The private sector has a vital role to play in implementing National Health Insurance, an adviser to the South African Department of Health told delegates at the annual Hospital Association of SA (Hasa) conference.
"We must have a clear and firm commitment to partnerships with all stakeholders, including the private sector," Vishal Brijlal, a technical adviser on secondment from the Clinton Health Access Initiative is quoted in a Business Day report as saying. Interested parties would not "wake up on 1 April, 2026 and by some miracle expect everything will be in place. This is something we must recognise across society – politically, as well as by stakeholders," Brijlal said, referring to the sensitive issue of how the transition to universal healthcare will be made.
The report says Health Minister Aaron Motsoaledi and his department have drawn fire from Cosatu for signalling a continued role for private healthcare players under NHI that the trade union federation wants to exclude. Cosatu has also taken issue with the Department of Health’s plans to allow medical schemes to have a role in the transition to NHI: it wants a single fund that pays for all the services under NHI and is opposed to alternative financing mechanisms.
The private healthcare industry plays a strong role in the economy, with the three biggest private hospital groups contributing more than R5.5bn, or 1.3% of GDP in 2016, according to research presented to delegates by Hasa chair Melanie da Costa. For every R100 of private hospital services delivered, South Africa's GDP grew R123, da Costa said, citing preliminary findings from a study Hasa had commissioned from the consultancy Econex.
The report says the study is based on data from the country’s three JSE-listed private hospital groups – Netcare, Mediclinic International and Life Healthcare – and excluded the effect of independent private hospitals and those belonging to the National Hospital Network.
The report says Netcare and Mediclinic International welcomed the pragmatic approach flagged by Brijlal, with the CEOs of both companies saying private hospitals could reduce waiting times in public hospitals, play a greater role in training healthcare professionals, and help tackle extensive health issues the state had identified among pupils.
Discovery Health CEO Jonathan Broomberg said the lack of trust between the government and the private sector was hobbling progress. "One of the critical priorities is for the leadership of [the] government and the private sector to try and find that trust again and identify … quick wins.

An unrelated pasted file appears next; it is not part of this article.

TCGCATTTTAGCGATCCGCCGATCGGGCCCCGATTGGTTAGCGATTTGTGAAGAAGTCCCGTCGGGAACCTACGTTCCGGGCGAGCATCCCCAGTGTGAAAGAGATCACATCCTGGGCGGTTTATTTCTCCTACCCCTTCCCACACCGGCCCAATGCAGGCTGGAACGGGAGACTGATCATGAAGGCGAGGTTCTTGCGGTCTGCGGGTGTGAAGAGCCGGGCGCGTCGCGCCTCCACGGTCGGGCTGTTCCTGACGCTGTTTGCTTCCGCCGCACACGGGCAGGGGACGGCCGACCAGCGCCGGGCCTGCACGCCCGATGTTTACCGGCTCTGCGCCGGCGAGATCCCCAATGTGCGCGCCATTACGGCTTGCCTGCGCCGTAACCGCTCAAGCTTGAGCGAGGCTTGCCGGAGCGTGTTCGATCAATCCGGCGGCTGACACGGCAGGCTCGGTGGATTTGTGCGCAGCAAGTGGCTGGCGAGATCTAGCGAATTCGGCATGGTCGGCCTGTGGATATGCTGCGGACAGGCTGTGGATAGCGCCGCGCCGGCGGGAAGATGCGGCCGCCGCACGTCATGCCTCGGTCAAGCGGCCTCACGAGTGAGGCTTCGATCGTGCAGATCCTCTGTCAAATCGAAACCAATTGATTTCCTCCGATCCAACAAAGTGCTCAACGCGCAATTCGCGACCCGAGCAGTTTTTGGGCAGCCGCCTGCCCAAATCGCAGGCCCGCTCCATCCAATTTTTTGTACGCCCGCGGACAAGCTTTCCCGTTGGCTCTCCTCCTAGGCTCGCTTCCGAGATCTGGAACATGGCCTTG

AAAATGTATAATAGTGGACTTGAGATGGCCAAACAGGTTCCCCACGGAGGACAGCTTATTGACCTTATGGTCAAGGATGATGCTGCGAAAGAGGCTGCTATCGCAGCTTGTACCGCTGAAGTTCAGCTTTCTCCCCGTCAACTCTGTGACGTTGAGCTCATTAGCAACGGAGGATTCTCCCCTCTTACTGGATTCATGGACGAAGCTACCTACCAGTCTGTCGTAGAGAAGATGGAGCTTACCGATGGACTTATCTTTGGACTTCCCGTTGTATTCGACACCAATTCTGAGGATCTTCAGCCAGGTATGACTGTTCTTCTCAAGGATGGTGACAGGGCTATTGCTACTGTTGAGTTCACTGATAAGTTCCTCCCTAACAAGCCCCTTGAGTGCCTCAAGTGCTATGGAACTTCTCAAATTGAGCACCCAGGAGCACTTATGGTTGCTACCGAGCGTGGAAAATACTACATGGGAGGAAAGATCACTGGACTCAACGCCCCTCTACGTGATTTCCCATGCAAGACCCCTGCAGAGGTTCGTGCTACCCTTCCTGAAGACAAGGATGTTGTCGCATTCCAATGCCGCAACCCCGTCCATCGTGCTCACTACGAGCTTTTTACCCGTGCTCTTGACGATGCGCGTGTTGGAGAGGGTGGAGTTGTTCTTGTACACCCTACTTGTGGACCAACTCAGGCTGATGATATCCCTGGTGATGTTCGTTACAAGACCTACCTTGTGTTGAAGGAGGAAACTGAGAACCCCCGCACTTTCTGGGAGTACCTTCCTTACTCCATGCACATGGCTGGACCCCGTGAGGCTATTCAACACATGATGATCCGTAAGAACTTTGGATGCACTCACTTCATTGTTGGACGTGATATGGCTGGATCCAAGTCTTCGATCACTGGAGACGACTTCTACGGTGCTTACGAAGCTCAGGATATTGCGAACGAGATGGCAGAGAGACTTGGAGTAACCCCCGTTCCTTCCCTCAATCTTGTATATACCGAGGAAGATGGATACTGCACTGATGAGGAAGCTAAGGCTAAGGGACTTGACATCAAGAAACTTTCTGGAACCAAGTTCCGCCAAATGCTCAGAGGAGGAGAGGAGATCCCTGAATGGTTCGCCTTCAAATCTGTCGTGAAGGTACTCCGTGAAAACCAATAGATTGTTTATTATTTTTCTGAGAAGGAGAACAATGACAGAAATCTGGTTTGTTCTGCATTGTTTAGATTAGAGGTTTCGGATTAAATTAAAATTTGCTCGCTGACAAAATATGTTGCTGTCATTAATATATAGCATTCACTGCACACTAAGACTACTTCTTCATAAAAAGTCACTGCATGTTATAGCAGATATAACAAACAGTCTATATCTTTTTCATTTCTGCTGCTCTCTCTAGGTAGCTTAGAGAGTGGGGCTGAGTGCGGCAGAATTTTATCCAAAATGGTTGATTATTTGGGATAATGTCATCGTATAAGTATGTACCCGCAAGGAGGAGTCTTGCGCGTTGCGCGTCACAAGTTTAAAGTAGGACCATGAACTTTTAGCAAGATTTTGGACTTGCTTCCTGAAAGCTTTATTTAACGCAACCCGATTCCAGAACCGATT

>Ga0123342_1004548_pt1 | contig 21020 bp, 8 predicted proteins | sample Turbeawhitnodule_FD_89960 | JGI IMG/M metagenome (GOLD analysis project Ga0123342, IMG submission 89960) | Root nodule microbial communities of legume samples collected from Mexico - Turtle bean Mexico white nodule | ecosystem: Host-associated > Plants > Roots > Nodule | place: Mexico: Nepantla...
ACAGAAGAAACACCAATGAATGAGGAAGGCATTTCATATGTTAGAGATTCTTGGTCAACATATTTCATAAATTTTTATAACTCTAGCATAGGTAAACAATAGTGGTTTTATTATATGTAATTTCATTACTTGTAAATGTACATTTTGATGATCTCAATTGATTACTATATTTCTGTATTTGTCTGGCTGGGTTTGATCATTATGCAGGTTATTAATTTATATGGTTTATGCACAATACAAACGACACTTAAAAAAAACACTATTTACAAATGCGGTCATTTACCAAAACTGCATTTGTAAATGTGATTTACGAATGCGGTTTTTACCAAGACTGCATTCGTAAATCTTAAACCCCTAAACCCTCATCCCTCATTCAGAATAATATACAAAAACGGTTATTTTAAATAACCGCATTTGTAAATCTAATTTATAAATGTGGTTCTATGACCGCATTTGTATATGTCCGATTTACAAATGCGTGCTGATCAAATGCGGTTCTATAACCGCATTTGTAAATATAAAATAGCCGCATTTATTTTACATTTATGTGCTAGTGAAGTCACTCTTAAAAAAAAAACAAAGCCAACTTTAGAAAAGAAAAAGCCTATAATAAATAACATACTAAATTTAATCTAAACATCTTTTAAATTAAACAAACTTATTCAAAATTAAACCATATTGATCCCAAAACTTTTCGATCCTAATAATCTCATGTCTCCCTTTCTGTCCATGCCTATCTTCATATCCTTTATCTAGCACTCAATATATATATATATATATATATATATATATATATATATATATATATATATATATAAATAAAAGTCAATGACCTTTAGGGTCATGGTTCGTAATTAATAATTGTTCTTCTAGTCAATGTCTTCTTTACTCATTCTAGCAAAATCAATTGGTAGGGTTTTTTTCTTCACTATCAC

"The beneficiaries would be the patients who are deprived of healthcare. The ruling party would benefit through visible service delivery, and the private sector would benefit from enhanced credibility," he said.
Koert Pretorius, CEO of Mediclinic Southern Africa said the private sector could offer its spare capacity to the public sector and could offer to treat a percentage of prioritised cases at a lower cost, and it could focus its attention on rural areas, in schools, and support or manage some primary healthcare clinics. Pretorius also introduced research conducted amongst a sample of people earning R6,400 to R16,000 (approximately representative of a national population of about 7m) that shows that this group, who has a high incidence of non-communicable diseases, are willing to pay up to R350 per month for primary care. This group could be covered for 45-50 conditions at this payment, which could represent 85% of basic healthcare needs.
Dr Richard Friedland, Netcare Group CEO said that all efforts to build a sustainable society would stumble without a strong and sustainable health care system – and that the South African system is “incredibly” unequal, but that the widespread knowledge gained from local private hospitals international operations are invaluable to South African health care reform. As an example, he cited the case study of Netcare’s UK group reducing cataract treatments from more than a day to mere hours, using mobile clinics and doctors with deep experience in this procedure.
Broomberg noted that the basic principal of universal healthcare is access to health care of decent quality, and that this right was being denied to many South Africans. “There are literally hundreds of variations of universal health care, and each system has to evolve to address current realities in the country the system is being implemented. The danger is we continue to have theoretical debates and do not do what we need. We are out of time and cannot afford to lose this opportunity,” said Broomberg.
[link url="https://www.businesslive.co.za/bd/national/health/2017-09-27-private-sector-is-vital-in-national-health-insurance-transition-says-adviser/"]Business Day report[/link]